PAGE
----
9. This is an intensely emotional time for both sets of parents and misunderstandings are common. Work very hard to communicate, ask questions, and avoid making assumptions. Give the parents space to decide if adoption is still their choice and give them time alone with their baby. When in doubt, ask.
  10. After discharge, give the hospital feedback on your experience and on how the staff handled this emotionally charged time.

What was your hospital experience like?


Image credit: sean dreilinger

03/04/2014 | by Fact Sheets | Categories: Adoption, Adoption Blog, Blog, Other Adoption Resources | 6 Comments

6 Responses to Crafting a Goodbye in Open Adoption-The Hospital Plan

  1. Avatar Robyn C says:

    But what if the expectant mother doesn’t *want* all of this to happen? Some e-moms/new moms don’t want the hospital to know they’re doing an adoption at all. That’s their right. Wouldn’t the PAPs contacting the hospital about a specific e-mom violate HIPAA? At the very least, it is an invasion of her privacy.

    • Robyn, the adoption professional should discuss with the expectant parents what they think they will want while at the hospital and then communicate this to the hospital social worker, if the expectant parents want her/his help. Some expectant parents are quite capable and willing to advocate for themselves. And yes, I believe that many agencies get a HIPAA release form from the expectant mom if she wants the adoptive parents to be given medical information on the baby.

  2. Avatar Robyn C says:

    Oh, I know they drop the ball. They (well, the facilitator) dropped it, big time, with DS. I just think that encouraging PAPs to contact the hospital about a specific expectant mother is way overstepping their boundaries.

    • The goal is to have the adoption professional be doing the contacting. However, we hear from some adoptive parents that no one other than them was available to advocate for the birth family/expectant family and the family wasn’t in a position to advocate for themselves. I would hope and wish that all expectant families have someone from the agency or their counselor available to help them before, during, and after the hospital.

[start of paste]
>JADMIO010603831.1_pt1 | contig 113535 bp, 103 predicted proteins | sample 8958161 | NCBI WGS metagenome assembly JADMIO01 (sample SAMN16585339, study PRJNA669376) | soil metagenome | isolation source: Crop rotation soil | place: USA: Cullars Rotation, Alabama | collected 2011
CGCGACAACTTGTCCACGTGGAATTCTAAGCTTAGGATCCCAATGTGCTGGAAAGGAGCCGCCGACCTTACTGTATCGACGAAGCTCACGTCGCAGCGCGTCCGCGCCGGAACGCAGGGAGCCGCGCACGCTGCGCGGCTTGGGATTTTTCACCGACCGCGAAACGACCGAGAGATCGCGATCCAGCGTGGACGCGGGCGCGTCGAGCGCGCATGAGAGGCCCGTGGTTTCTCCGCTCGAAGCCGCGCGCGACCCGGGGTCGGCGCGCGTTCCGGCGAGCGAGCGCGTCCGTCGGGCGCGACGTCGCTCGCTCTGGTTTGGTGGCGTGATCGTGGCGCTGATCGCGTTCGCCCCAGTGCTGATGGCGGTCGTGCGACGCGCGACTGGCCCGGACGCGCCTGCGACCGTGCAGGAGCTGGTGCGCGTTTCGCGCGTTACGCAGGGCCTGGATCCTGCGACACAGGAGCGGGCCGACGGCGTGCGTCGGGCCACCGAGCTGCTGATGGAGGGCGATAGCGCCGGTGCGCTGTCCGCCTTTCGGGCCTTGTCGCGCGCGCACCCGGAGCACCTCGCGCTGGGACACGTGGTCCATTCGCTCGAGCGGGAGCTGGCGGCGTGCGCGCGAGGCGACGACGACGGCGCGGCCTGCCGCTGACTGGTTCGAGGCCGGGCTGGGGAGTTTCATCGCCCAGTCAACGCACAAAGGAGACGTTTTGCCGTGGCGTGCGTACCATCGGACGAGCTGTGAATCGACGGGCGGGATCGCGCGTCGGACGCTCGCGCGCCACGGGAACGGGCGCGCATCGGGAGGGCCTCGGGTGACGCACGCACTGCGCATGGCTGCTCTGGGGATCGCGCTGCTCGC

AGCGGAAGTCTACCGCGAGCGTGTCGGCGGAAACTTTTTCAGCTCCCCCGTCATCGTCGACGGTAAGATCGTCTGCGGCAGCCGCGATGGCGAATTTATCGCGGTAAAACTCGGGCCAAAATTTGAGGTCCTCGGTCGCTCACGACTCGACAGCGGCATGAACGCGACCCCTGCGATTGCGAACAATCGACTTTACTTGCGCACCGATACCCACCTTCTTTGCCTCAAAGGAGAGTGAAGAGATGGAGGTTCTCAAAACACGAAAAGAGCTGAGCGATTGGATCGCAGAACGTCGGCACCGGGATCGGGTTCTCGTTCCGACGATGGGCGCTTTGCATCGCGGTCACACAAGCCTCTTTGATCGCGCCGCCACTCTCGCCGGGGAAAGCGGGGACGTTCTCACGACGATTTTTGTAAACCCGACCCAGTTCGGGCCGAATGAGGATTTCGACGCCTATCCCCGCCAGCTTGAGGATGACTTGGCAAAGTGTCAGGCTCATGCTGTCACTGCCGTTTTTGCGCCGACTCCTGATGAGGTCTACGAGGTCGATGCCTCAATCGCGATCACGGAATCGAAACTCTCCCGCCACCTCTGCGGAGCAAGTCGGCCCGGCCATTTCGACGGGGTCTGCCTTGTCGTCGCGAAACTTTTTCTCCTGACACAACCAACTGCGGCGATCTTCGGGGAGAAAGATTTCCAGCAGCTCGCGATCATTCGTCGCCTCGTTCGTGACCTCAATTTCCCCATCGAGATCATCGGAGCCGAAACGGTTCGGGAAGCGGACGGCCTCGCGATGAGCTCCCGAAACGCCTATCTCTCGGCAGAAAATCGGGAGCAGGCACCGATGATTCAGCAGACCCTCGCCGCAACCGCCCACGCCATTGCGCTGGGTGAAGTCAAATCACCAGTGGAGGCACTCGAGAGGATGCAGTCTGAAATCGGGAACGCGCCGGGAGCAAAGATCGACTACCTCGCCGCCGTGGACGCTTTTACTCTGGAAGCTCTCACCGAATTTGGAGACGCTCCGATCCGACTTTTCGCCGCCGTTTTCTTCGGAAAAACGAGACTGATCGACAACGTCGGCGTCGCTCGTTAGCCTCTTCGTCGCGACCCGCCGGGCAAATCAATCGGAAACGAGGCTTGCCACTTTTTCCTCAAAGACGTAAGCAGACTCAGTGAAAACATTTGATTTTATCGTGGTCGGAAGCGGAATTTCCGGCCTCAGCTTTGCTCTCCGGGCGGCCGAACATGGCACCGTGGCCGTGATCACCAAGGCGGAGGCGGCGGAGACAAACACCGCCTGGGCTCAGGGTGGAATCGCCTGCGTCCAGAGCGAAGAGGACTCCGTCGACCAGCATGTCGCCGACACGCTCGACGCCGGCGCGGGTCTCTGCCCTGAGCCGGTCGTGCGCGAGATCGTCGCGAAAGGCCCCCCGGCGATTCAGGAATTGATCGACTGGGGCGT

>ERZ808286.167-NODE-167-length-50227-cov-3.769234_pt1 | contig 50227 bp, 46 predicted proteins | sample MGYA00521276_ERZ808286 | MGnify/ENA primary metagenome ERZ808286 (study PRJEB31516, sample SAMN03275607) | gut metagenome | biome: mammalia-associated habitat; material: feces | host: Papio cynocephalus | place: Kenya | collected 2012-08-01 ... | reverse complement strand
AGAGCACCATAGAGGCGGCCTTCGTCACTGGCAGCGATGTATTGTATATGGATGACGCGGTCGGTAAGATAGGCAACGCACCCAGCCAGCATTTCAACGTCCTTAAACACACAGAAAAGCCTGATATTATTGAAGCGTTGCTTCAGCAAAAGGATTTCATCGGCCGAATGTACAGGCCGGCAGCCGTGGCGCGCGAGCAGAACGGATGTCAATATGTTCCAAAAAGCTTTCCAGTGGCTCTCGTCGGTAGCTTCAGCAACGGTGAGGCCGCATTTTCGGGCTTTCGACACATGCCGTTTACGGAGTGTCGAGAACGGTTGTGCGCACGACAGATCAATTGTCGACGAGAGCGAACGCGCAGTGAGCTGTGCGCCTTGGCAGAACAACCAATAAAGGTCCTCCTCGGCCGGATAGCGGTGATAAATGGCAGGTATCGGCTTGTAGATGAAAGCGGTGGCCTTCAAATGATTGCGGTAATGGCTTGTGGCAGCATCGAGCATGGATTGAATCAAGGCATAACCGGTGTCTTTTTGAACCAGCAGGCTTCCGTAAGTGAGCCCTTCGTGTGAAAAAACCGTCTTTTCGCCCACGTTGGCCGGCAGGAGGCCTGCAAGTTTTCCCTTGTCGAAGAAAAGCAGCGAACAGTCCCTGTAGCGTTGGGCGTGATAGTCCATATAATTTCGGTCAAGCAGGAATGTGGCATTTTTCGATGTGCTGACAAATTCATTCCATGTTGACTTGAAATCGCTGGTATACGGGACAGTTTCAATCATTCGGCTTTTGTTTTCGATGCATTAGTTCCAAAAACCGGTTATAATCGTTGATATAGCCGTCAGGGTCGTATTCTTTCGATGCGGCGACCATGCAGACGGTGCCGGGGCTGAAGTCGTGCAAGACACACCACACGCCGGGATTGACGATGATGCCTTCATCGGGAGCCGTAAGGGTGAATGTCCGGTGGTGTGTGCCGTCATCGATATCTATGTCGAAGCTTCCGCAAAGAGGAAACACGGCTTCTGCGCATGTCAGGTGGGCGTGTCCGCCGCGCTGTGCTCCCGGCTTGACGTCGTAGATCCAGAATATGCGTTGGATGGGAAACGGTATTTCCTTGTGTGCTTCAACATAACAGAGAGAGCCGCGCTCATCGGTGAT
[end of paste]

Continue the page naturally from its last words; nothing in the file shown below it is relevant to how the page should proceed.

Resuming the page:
3. Avatar Robyn C says:

    The recommendation is that the prospective adoptive parents contact the hospital social worker, yes? I agree that that seems like a good idea. (It certainly would have helped us, our son, and his birthmother.) However, it’s also presumptuous. The expectant mom may not want the hospital to know she’s considering an adoption plan. Sadly, far too many hospitals treat new moms who are considering adoption terribly.

    I’d rewrite the recommendation to be more generic. Ask the hospital what happens, in general, when an open adoption plan may be in place. Ask what training they’ve had. BirthMom Buds has a great pamphlet that introduces adoption-related hospital issues. Send a few copies of that over.

    Honestly, I don’t think that the PAPs have any business being at the hospital during labor and delivery unless the expectant mom truly doesn’t have any other support and wants them there. Even then, I’d make sure that the e-mom knows it’s her choice and that she’s not being pressured. The agency social worker and e-mom are the ones who need to take the lead. The PAPs need to know what’s going on, but I really don’t think it’s their place to call the hospital and set everything up.

    • Robyn, in an ideal world the contact, arrangements, etc. would be done by the adoption agency social worker. I agree that the prospective adoptive parents’ role at the hospital should be limited. Sometimes, however, agencies drop the ball.